This summer, Pop-Up Opera return with a rarely-seen opera from the late eighteenth century, Cimarosa’s Il Matrimonio Segreto (The Secret Marriage). Continuing to challenge the way opera is traditionally performed, Pop-Up Opera take their productions into unusual spaces, making them fun, fresh and intimate.
Il Matrimonio Segreto tells the tale of a rich Italian businessman as he attempts to marry off one of his daughters to a mad English toff with disastrous results. Packed with tunes and matrimonial mayhem, this exciting story about following your heart makes for a perfect summer opera filled with Pop-up Opera’s special humour, sparkle and fun.
The opera’s premiere in Vienna was the occasion of the longest encore in operatic history; Leopold II was so delighted that he ordered supper served to the company and the entire opera repeated immediately after!
Commenting on this rarely performed production, director Max Hoehn says, Il Matrimonio Segreto is a wonderful explosion of anarchy with ensembles that fizz and an array of larger-than-life, eccentric characters. Cimarosa’s music will be unknown to the vast majority of UK audiences and Pop-Up Opera's rough-and-tumble touring approach makes for a lively marriage.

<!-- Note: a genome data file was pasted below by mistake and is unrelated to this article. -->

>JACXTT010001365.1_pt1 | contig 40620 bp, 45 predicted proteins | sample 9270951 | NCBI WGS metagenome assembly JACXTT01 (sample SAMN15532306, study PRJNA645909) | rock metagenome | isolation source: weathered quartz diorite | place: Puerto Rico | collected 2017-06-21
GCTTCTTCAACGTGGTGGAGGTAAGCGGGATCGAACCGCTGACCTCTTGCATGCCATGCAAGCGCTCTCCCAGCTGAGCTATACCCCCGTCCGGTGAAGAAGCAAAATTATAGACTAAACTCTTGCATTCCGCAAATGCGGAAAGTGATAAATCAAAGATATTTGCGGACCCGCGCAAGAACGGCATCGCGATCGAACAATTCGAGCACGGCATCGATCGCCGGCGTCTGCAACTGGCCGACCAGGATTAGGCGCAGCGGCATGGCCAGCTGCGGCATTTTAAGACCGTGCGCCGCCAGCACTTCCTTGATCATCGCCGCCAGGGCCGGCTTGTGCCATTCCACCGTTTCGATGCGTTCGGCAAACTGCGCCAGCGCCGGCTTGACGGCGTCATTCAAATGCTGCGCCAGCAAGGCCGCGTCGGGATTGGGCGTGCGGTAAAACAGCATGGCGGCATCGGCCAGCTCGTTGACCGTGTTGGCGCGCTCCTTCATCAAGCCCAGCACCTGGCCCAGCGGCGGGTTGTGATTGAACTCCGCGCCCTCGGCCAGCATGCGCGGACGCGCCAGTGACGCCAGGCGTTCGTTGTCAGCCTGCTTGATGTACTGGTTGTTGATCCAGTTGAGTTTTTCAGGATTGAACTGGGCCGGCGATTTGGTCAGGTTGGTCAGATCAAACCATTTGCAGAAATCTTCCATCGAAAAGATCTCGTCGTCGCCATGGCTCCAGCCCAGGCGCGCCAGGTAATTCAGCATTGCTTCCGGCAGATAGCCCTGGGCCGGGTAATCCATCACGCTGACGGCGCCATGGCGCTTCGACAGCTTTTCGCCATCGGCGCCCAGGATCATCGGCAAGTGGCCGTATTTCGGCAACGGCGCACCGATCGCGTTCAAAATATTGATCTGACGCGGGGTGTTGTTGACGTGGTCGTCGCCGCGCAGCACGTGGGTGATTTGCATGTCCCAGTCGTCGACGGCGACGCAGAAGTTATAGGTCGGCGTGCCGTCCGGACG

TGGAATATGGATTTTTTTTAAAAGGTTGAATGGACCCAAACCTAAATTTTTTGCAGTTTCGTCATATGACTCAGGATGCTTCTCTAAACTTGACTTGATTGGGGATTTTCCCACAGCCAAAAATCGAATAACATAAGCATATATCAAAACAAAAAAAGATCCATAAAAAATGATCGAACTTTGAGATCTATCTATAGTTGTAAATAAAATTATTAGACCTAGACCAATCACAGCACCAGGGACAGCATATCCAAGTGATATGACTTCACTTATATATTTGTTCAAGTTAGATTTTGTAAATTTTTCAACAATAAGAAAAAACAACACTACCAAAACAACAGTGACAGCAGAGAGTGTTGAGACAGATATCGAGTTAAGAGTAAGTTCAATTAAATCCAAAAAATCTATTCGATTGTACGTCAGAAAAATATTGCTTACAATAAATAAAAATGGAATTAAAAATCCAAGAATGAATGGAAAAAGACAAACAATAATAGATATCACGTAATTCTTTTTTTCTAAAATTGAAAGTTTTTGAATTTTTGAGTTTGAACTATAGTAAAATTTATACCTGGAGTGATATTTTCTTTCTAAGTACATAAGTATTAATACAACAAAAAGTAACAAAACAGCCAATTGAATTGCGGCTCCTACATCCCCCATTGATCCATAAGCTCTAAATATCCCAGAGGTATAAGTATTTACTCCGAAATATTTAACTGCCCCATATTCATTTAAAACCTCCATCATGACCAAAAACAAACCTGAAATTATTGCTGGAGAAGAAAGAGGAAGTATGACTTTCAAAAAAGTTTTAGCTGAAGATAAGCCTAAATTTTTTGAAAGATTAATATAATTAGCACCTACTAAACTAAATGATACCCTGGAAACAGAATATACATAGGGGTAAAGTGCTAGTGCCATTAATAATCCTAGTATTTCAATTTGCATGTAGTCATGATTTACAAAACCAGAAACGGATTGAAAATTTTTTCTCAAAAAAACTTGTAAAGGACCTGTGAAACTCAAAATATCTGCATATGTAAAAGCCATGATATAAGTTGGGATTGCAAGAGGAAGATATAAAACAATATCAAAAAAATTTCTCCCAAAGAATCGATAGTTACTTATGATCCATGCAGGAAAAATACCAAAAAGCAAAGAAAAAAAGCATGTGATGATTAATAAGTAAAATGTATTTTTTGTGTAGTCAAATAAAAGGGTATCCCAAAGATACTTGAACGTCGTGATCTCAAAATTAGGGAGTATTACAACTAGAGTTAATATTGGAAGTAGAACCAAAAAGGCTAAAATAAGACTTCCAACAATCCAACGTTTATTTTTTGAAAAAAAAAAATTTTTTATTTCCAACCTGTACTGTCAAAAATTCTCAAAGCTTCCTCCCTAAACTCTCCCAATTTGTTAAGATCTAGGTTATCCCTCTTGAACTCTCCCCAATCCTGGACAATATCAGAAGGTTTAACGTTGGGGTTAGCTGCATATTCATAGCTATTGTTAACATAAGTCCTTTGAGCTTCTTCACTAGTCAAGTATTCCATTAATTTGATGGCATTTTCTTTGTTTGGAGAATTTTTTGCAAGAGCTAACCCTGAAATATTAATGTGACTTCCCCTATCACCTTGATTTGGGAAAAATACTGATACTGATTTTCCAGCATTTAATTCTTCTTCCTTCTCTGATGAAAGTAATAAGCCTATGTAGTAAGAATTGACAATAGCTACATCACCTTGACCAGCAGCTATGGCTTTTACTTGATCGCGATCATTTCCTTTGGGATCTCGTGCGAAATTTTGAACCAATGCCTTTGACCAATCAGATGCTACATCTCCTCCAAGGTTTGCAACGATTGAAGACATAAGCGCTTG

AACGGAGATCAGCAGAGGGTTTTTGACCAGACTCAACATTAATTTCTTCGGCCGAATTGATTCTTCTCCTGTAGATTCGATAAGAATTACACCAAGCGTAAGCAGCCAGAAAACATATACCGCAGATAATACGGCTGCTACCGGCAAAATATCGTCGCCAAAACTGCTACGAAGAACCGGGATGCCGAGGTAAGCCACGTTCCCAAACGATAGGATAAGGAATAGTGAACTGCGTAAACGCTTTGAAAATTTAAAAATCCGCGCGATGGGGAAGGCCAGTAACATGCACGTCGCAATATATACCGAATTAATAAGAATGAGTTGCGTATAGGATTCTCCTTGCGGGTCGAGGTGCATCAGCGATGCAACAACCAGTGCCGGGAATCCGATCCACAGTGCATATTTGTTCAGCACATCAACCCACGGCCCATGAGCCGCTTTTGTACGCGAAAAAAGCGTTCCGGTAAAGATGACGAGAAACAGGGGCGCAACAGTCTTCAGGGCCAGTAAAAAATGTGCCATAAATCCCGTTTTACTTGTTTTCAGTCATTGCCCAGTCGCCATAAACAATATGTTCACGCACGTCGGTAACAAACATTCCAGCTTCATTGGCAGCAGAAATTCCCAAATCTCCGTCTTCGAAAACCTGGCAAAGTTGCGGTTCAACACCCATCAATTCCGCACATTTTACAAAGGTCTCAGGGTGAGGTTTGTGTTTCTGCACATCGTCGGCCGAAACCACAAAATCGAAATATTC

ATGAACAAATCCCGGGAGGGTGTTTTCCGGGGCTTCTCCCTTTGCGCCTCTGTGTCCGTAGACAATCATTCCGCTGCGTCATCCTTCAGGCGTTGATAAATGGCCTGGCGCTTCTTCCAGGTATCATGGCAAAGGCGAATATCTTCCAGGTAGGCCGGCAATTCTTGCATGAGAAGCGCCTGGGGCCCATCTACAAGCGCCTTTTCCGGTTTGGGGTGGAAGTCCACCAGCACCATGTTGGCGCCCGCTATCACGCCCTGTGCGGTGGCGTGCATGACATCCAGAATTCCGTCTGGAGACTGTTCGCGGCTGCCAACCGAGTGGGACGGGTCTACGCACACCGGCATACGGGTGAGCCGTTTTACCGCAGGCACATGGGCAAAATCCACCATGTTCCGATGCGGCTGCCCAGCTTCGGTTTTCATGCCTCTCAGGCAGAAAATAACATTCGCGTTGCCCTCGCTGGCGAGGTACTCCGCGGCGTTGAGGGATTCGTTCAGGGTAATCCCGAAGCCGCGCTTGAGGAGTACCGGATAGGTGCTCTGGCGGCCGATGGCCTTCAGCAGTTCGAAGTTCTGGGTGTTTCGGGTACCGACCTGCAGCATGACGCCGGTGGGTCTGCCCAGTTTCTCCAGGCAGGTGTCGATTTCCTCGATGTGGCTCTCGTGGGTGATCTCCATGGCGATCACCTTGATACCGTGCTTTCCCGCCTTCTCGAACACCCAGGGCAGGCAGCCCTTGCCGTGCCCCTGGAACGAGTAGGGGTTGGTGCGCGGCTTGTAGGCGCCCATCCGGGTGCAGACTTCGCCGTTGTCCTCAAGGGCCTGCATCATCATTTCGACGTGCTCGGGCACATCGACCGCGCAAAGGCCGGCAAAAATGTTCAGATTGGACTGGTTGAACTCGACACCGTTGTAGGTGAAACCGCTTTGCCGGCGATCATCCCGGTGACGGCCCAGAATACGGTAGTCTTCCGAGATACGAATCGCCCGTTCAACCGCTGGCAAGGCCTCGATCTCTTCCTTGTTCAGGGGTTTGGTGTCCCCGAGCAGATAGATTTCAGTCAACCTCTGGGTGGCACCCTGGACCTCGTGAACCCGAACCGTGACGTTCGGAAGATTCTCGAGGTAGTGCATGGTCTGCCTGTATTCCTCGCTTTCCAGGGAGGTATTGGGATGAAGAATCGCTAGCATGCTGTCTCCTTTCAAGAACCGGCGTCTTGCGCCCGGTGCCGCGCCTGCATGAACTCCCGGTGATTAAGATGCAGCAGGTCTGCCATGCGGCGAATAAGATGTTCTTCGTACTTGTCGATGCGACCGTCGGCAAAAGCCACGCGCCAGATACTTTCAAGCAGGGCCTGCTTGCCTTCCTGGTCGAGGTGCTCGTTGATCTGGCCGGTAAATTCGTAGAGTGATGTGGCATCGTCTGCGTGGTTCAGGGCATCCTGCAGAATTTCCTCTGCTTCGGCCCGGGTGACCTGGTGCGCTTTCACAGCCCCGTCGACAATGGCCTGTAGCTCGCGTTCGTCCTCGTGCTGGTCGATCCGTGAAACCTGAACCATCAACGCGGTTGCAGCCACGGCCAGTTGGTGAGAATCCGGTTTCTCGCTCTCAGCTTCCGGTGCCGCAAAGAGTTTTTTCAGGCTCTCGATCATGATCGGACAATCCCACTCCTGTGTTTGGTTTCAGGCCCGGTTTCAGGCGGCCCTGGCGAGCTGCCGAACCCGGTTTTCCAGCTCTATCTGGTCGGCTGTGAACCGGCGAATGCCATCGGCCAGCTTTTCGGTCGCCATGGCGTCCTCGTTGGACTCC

Artistic Director, Clementine Lovell, comments, We love the idea of bringing to life an opera which is rarely performed, and making it our own. We are excited to be working with Max Hoehn, who was recently named Best Young Director at the International Opera Awards, and whose staging has been described as ‘brilliantly alive’. He’s a perfect choice in our mission to keep making opera relevant and highly entertaining for a modern audience.
With their signature ‘Silent Movie’ captions that add another layer to the performance, Pop-Up Opera skilfully adapt their operas to each individual venue, making every performance unique, while always maintaining the highest standards. The combination of amazing venues, along with an informal atmosphere and engaging productions, offers a greater connection to the singers and the music, something even seasoned opera-goers often miss.